Frontline faith group is based in the Wavertree district of Liverpool, England. Frontline was featured recently in the Guardian and I was pleasantly surprised at the writer´s positive account of the group’s work. Over the years the Guardian has been routinely skeptical and occasionally mocking of all things faith driven. The most striking feature of the article and the accompanying video is the huge input from rank and file group members, individual persons making their voluntary contribution in a very unglamorous and unrewarding setting.
Among the many other actions which have taken place at Frontline is the drama workshop and discussion group, Circles, which aims to build bridges between women from different cultures.
Photo of Charlotte Sawyer by Paul Briggs
Over a spell of two months, Charlotte Sawyer, a member of Frontline and at the time final year degree student at Liverpool Hope University , put her faith into practice by arranging for a small group of women representing different community, ethnic and religious groups in the city to get together to learn more about each other and to break down barriers.
‘We started with discussion groups held at a woman’s house, using the Circles of Peace Method by Initiatives of Change which is so easy to use. We follow programme discussing personal change leading to change in our communities from reaching out to people who are different to us, sharing our story, forgiveness and integrity,
The women who join in do not have to be members of Frontline to take part, in fact, given the variety of religions represented, it is amazing that they all agree to meet in a place of worship. That is one of the achievements of Frontline.
There is no charge for those taking part. As Charlotte said to me when I spoke to her: “Frontline allows use of the building at no cost, and we give our time plus tea and biscuits as part of our commitment to Frontline.”
The women are all adults, and some bring their tiny children to the discussion groups. The group is actually a spin off from a larger scale action organized at Frontline with funding from the European Union, which involves a monthly meal invitation to approximately two hundred women, also drawn from different faith backgrounds.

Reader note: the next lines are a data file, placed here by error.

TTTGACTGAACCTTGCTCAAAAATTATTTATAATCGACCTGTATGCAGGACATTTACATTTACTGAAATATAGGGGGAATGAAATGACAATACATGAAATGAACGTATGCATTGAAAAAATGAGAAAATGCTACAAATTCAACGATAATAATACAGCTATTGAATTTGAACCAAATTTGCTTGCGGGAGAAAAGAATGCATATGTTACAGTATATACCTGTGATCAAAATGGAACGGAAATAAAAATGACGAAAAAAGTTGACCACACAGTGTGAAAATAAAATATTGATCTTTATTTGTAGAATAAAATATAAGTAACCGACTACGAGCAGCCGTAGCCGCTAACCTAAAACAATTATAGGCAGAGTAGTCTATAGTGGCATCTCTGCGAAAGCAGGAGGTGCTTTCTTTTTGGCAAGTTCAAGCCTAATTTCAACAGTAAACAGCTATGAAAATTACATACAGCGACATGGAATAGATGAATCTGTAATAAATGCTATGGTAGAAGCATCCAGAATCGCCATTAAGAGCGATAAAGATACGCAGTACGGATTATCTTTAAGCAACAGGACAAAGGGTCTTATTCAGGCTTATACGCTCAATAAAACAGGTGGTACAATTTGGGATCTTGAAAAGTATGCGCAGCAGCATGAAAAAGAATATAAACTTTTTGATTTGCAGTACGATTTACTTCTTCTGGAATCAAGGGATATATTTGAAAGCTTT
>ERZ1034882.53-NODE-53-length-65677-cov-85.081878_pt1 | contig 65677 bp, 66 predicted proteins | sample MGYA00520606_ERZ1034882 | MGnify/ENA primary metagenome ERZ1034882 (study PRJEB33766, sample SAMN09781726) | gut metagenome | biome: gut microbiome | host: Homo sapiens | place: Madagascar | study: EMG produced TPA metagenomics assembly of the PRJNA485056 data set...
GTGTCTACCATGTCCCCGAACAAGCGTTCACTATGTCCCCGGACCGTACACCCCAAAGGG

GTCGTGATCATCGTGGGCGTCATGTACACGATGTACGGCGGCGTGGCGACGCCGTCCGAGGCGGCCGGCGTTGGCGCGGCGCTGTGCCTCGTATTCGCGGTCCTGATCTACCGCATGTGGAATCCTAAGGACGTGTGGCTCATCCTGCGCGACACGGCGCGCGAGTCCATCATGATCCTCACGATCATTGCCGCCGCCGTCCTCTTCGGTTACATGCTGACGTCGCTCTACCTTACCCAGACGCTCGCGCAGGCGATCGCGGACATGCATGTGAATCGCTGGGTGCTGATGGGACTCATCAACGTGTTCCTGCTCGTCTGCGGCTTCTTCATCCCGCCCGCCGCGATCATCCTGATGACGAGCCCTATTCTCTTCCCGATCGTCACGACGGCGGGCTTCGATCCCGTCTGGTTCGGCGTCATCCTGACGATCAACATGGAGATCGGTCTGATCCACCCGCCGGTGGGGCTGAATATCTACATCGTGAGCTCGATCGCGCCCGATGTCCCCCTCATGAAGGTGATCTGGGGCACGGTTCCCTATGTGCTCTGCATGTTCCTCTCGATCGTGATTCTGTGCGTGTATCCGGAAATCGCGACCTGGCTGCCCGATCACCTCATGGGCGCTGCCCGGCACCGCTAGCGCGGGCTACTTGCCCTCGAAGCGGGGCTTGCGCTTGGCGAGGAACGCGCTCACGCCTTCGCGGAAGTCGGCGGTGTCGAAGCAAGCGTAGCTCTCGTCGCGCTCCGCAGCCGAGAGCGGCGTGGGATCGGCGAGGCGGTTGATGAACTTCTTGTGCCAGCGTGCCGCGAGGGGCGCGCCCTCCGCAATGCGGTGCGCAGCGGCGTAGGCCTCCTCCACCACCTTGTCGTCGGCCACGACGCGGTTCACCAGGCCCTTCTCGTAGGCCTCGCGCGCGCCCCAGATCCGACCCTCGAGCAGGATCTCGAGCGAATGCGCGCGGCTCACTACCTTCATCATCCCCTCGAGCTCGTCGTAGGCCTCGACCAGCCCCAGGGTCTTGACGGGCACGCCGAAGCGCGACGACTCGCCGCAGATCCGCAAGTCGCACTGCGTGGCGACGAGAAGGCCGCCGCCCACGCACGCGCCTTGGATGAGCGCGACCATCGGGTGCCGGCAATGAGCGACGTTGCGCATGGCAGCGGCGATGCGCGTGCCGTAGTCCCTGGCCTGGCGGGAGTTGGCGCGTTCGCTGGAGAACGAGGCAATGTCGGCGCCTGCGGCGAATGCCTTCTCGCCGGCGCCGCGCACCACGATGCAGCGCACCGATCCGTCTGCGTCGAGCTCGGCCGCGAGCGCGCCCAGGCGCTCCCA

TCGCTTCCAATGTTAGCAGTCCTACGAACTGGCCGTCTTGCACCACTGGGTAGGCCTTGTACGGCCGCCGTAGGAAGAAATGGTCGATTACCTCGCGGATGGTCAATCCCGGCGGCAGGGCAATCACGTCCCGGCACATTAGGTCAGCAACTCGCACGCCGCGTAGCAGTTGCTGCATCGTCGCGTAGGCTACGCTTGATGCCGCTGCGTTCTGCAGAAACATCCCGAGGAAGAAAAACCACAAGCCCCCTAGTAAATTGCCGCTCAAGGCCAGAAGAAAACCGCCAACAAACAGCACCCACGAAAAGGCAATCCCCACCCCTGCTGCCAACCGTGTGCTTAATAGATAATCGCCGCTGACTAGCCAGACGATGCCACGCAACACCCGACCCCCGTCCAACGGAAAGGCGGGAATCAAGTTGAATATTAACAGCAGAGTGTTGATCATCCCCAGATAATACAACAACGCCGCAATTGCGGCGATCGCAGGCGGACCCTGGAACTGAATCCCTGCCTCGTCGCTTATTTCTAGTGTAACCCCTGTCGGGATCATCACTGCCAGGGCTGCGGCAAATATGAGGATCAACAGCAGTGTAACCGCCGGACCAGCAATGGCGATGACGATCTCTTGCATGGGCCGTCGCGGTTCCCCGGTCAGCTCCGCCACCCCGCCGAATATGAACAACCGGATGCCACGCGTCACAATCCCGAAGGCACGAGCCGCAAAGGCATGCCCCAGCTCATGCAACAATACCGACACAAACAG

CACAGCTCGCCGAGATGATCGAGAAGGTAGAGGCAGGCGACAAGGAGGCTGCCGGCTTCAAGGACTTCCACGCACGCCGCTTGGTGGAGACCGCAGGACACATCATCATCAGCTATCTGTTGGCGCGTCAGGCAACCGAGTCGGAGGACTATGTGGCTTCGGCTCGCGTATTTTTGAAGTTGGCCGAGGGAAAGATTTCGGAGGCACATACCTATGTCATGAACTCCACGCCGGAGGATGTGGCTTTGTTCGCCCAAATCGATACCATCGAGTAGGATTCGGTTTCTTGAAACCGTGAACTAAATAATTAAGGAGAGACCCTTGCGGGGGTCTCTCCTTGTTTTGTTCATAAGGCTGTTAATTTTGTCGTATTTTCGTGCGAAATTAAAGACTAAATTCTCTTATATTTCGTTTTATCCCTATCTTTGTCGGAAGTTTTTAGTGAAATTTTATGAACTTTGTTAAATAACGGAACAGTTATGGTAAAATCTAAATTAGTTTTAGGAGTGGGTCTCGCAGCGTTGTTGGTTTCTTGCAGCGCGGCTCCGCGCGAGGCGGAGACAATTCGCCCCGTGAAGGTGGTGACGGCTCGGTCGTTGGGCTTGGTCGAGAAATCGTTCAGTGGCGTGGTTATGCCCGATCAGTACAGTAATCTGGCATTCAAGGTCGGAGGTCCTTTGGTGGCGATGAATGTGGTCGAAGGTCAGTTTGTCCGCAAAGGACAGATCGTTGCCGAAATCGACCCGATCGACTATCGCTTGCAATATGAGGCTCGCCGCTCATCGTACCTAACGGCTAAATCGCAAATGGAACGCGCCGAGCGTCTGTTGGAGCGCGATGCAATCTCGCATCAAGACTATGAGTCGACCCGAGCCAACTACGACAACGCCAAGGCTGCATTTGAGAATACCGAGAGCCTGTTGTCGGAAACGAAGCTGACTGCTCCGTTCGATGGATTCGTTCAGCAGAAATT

In both cases, the actions seek to build bridges between sections of the community who do not normally interact. They are simple to arrange and demonstrably effective: there is no question that these women meet and share their experiences and learn more about other women who live in the same neighbourhood. The work that Charlotte and her friends are doing recognises that while society is made up of identifiable segments which can be defined, counted and traced statistically, these segments are made of individual persons. Understanding and integration does not happen through segments, it happens through individuals, through personal interaction and communication.
British Prime Minister David Cameron launched his Big Society concept for the nation shortly after his election and he decided the setting for this significant announcement should be the Liverpool Hope University, recognising the contribution that this university is making to its local community, made up as it is of a combination of faith based academic institutions.
The Big Society Network in UK exists to "Support and develop talent, innovation and enterprise to deliver social impact. ….(to) unleash the social energy that exists in the UK to help build a better, healthier society."
Charlotte Sawyer has now graduated from university and is working on a number of projects through Initatives of Change, where she has recently been appointed a member of the International Support Team
Describing the team’s role, Charlotte Sawyer writes:“Young people have energy, enthusiasm and, at times, unlimited aspirations. However, in order to lead we must learn from the mistakes and wisdom of people before us to have a comprehensive understanding of how to tackle the problems of this world.”
One opportunity to develop this understanding will be a conference in Switzerland in July 2012 which seeks to tackle issues of multiculturalism in Europe, Learning to live in a multicultural world, when diaspora communities and those from Europe will gather across generation and cultures to work together on issues such as a lack of integration in Europe and individual responsibility.
The problems are numerous but so are the opportunities for positive change. Treating people as individuals rather than as a unit of a statistical segment, and creating opportunities for persons to understand each other are components to build a better, healthier society, whether you like the Big Society label or not.
It is all to do with the power of bringing everyone to the table.